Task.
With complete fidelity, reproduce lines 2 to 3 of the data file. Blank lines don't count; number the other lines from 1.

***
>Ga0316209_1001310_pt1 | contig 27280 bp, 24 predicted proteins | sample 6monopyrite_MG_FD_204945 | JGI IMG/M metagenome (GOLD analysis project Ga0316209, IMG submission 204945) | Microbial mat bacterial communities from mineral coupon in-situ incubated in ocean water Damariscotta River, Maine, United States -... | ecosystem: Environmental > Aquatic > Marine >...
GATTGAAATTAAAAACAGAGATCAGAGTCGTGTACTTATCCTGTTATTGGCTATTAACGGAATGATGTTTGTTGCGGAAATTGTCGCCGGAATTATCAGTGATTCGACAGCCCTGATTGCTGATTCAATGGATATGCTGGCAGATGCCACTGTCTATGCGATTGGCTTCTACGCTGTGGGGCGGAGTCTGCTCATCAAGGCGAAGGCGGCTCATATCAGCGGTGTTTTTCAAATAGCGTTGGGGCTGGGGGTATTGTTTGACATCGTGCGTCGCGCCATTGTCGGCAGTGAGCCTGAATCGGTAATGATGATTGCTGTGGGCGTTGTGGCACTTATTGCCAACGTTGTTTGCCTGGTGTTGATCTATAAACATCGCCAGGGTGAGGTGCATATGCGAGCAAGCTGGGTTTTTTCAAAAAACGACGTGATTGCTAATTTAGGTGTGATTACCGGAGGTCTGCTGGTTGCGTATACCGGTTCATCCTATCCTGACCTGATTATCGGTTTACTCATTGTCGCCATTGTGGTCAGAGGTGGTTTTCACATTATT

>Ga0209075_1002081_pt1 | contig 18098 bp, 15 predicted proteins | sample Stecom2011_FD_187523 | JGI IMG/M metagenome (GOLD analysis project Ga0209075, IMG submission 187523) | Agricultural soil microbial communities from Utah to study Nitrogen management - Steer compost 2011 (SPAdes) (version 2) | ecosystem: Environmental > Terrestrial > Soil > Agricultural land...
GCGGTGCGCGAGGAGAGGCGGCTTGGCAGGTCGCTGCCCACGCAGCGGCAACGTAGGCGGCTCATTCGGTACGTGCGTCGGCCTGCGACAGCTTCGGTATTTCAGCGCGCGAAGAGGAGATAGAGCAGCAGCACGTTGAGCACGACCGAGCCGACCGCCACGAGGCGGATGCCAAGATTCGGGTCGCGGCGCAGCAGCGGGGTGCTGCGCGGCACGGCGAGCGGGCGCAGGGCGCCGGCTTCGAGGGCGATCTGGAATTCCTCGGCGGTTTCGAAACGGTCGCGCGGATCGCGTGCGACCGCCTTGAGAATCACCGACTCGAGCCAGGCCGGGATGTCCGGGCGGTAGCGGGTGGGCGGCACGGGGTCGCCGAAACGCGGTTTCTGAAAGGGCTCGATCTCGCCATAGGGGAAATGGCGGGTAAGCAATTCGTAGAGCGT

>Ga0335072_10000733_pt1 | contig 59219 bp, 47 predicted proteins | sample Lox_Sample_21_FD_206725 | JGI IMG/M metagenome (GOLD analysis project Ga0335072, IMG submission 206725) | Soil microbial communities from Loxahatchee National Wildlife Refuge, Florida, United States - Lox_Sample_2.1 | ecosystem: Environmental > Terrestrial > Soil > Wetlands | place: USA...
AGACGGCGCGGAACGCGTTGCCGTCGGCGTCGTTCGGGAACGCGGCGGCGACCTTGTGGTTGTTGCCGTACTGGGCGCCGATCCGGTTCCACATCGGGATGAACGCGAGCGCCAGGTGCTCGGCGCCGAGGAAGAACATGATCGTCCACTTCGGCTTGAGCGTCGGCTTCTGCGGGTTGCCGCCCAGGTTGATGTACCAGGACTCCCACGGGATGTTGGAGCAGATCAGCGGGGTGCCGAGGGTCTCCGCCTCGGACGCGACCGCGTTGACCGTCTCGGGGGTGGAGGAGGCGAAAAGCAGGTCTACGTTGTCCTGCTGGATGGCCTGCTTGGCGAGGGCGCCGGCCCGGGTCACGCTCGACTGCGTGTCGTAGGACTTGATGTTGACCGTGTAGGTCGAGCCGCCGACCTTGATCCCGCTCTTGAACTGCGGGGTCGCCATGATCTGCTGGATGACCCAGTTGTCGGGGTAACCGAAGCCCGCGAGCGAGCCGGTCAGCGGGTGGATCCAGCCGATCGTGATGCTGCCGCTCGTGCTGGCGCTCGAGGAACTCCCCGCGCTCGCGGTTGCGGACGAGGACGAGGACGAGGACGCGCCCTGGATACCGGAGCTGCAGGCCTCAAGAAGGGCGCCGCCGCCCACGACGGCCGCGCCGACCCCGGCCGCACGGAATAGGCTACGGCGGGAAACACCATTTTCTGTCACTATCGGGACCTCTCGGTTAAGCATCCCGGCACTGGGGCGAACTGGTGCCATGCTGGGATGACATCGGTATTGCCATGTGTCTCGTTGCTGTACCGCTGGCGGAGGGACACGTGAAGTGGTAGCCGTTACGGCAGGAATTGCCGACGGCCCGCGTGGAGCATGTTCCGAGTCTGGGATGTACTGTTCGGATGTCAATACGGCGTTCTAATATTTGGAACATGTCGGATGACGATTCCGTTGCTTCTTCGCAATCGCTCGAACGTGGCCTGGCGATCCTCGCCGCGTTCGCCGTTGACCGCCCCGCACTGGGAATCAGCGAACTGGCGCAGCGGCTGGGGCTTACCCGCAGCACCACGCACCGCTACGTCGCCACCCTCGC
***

GATTGAAATTAAAAACAGAGATCAGAGTCGTGTACTTATCCTGTTATTGGCTATTAACGGAATGATGTTTGTTGCGGAAATTGTCGCCGGAATTATCAGTGATTCGACAGCCCTGATTGCTGATTCAATGGATATGCTGGCAGATGCCACTGTCTATGCGATTGGCTTCTACGCTGTGGGGCGGAGTCTGCTCATCAAGGCGAAGGCGGCTCATATCAGCGGTGTTTTTCAAATAGCGTTGGGGCTGGGGGTATTGTTTGACATCGTGCGTCGCGCCATTGTCGGCAGTGAGCCTGAATCGGTAATGATGATTGCTGTGGGCGTTGTGGCACTTATTGCCAACGTTGTTTGCCTGGTGTTGATCTATAAACATCGCCAGGGTGAGGTGCATATGCGAGCAAGCTGGGTTTTTTCAAAAAACGACGTGATTGCTAATTTAGGTGTGATTACCGGAGGTCTGCTGGTTGCGTATACCGGTTCATCCTATCCTGACCTGATTATCGGTTTACTCATTGTCGCCATTGTGGTCAGAGGTGGTTTTCACATTATT

>Ga0209075_1002081_pt1 | contig 18098 bp, 15 predicted proteins | sample Stecom2011_FD_187523 | JGI IMG/M metagenome (GOLD analysis project Ga0209075, IMG submission 187523) | Agricultural soil microbial communities from Utah to study Nitrogen management - Steer compost 2011 (SPAdes) (version 2) | ecosystem: Environmental > Terrestrial > Soil > Agricultural land...